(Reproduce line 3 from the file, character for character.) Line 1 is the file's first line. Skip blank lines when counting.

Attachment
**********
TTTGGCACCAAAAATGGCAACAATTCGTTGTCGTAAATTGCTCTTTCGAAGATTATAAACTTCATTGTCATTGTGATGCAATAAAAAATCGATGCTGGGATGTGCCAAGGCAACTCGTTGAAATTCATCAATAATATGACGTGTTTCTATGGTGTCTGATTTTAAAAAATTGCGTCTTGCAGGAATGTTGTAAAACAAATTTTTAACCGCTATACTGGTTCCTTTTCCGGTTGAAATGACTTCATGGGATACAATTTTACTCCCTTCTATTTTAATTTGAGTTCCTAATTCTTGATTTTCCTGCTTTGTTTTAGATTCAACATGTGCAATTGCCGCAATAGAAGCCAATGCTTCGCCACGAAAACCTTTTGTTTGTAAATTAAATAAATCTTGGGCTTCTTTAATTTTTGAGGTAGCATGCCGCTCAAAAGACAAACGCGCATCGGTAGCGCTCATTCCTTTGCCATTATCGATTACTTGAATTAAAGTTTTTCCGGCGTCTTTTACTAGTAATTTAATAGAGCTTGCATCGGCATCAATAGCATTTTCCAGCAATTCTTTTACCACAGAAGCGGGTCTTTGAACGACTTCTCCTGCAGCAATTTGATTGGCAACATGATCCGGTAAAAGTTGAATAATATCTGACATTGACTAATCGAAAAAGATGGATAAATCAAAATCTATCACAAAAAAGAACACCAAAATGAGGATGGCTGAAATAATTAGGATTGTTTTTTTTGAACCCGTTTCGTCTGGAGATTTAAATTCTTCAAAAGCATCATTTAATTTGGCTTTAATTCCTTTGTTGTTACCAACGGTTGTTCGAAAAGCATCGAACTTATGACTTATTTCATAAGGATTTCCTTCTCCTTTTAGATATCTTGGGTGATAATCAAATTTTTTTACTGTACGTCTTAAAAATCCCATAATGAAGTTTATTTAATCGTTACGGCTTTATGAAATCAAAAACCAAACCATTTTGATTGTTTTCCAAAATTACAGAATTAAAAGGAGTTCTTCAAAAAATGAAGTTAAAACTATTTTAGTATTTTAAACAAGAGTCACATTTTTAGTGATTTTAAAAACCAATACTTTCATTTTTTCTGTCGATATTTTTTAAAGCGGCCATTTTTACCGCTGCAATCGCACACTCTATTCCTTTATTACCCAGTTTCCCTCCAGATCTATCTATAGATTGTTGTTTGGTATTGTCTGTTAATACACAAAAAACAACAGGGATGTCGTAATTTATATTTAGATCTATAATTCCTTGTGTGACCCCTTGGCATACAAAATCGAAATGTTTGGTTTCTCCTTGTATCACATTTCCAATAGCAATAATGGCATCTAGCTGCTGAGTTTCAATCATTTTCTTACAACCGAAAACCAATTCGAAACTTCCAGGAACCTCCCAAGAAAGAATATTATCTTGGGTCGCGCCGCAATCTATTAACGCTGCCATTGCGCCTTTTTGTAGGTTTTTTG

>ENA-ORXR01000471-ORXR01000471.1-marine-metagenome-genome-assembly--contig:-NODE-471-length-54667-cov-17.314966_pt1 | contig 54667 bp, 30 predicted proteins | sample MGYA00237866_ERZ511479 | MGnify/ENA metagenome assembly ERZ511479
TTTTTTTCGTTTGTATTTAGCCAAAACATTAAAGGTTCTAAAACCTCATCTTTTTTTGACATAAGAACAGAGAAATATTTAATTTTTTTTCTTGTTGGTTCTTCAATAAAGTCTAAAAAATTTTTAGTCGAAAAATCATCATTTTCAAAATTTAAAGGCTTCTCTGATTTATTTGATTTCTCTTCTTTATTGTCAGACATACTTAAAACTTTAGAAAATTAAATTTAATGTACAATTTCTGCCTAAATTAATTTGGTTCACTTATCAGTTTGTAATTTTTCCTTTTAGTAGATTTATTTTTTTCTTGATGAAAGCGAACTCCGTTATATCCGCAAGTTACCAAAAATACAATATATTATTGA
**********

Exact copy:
TTTTTTTCGTTTGTATTTAGCCAAAACATTAAAGGTTCTAAAACCTCATCTTTTTTTGACATAAGAACAGAGAAATATTTAATTTTTTTTCTTGTTGGTTCTTCAATAAAGTCTAAAAAATTTTTAGTCGAAAAATCATCATTTTCAAAATTTAAAGGCTTCTCTGATTTATTTGATTTCTCTTCTTTATTGTCAGACATACTTAAAACTTTAGAAAATTAAATTTAATGTACAATTTCTGCCTAAATTAATTTGGTTCACTTATCAGTTTGTAATTTTTCCTTTTAGTAGATTTATTTTTTTCTTGATGAAAGCGAACTCCGTTATATCCGCAAGTTACCAAAAATACAATATATTATTGA